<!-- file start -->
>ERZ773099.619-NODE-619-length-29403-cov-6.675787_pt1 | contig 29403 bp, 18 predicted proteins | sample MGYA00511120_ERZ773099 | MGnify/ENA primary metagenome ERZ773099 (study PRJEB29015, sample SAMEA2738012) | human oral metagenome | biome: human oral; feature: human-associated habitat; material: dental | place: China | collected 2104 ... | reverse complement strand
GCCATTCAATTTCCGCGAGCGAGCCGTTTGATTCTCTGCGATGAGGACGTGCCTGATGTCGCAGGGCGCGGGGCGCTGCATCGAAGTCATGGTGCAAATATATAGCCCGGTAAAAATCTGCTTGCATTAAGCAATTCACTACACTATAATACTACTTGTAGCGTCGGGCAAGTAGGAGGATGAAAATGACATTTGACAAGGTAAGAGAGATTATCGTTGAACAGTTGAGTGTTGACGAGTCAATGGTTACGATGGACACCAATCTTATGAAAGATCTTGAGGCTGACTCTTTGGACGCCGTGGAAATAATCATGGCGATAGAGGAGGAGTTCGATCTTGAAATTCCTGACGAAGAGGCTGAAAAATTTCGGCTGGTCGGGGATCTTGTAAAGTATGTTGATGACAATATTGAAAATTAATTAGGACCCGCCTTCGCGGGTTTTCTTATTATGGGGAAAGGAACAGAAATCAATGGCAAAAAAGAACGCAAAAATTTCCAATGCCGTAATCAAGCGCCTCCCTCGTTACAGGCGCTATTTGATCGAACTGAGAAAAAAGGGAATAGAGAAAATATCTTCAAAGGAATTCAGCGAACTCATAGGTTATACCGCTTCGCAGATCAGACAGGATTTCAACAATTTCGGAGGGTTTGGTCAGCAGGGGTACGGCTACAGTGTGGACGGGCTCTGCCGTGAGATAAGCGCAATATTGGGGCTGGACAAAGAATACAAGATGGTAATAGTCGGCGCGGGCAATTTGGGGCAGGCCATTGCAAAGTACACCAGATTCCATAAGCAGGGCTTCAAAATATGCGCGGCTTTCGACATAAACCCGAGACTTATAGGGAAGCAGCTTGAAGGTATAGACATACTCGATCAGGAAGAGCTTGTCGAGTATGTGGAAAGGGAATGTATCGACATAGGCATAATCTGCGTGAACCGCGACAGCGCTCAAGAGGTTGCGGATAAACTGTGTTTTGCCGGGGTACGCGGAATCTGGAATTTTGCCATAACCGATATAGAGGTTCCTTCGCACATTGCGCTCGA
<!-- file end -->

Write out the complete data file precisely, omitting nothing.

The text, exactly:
>ERZ773099.619-NODE-619-length-29403-cov-6.675787_pt1 | contig 29403 bp, 18 predicted proteins | sample MGYA00511120_ERZ773099 | MGnify/ENA primary metagenome ERZ773099 (study PRJEB29015, sample SAMEA2738012) | human oral metagenome | biome: human oral; feature: human-associated habitat; material: dental | place: China | collected 2104 ... | reverse complement strand
GCCATTCAATTTCCGCGAGCGAGCCGTTTGATTCTCTGCGATGAGGACGTGCCTGATGTCGCAGGGCGCGGGGCGCTGCATCGAAGTCATGGTGCAAATATATAGCCCGGTAAAAATCTGCTTGCATTAAGCAATTCACTACACTATAATACTACTTGTAGCGTCGGGCAAGTAGGAGGATGAAAATGACATTTGACAAGGTAAGAGAGATTATCGTTGAACAGTTGAGTGTTGACGAGTCAATGGTTACGATGGACACCAATCTTATGAAAGATCTTGAGGCTGACTCTTTGGACGCCGTGGAAATAATCATGGCGATAGAGGAGGAGTTCGATCTTGAAATTCCTGACGAAGAGGCTGAAAAATTTCGGCTGGTCGGGGATCTTGTAAAGTATGTTGATGACAATATTGAAAATTAATTAGGACCCGCCTTCGCGGGTTTTCTTATTATGGGGAAAGGAACAGAAATCAATGGCAAAAAAGAACGCAAAAATTTCCAATGCCGTAATCAAGCGCCTCCCTCGTTACAGGCGCTATTTGATCGAACTGAGAAAAAAGGGAATAGAGAAAATATCTTCAAAGGAATTCAGCGAACTCATAGGTTATACCGCTTCGCAGATCAGACAGGATTTCAACAATTTCGGAGGGTTTGGTCAGCAGGGGTACGGCTACAGTGTGGACGGGCTCTGCCGTGAGATAAGCGCAATATTGGGGCTGGACAAAGAATACAAGATGGTAATAGTCGGCGCGGGCAATTTGGGGCAGGCCATTGCAAAGTACACCAGATTCCATAAGCAGGGCTTCAAAATATGCGCGGCTTTCGACATAAACCCGAGACTTATAGGGAAGCAGCTTGAAGGTATAGACATACTCGATCAGGAAGAGCTTGTCGAGTATGTGGAAAGGGAATGTATCGACATAGGCATAATCTGCGTGAACCGCGACAGCGCTCAAGAGGTTGCGGATAAACTGTGTTTTGCCGGGGTACGCGGAATCTGGAATTTTGCCATAACCGATATAGAGGTTCCTTCGCACATTGCGCTCGA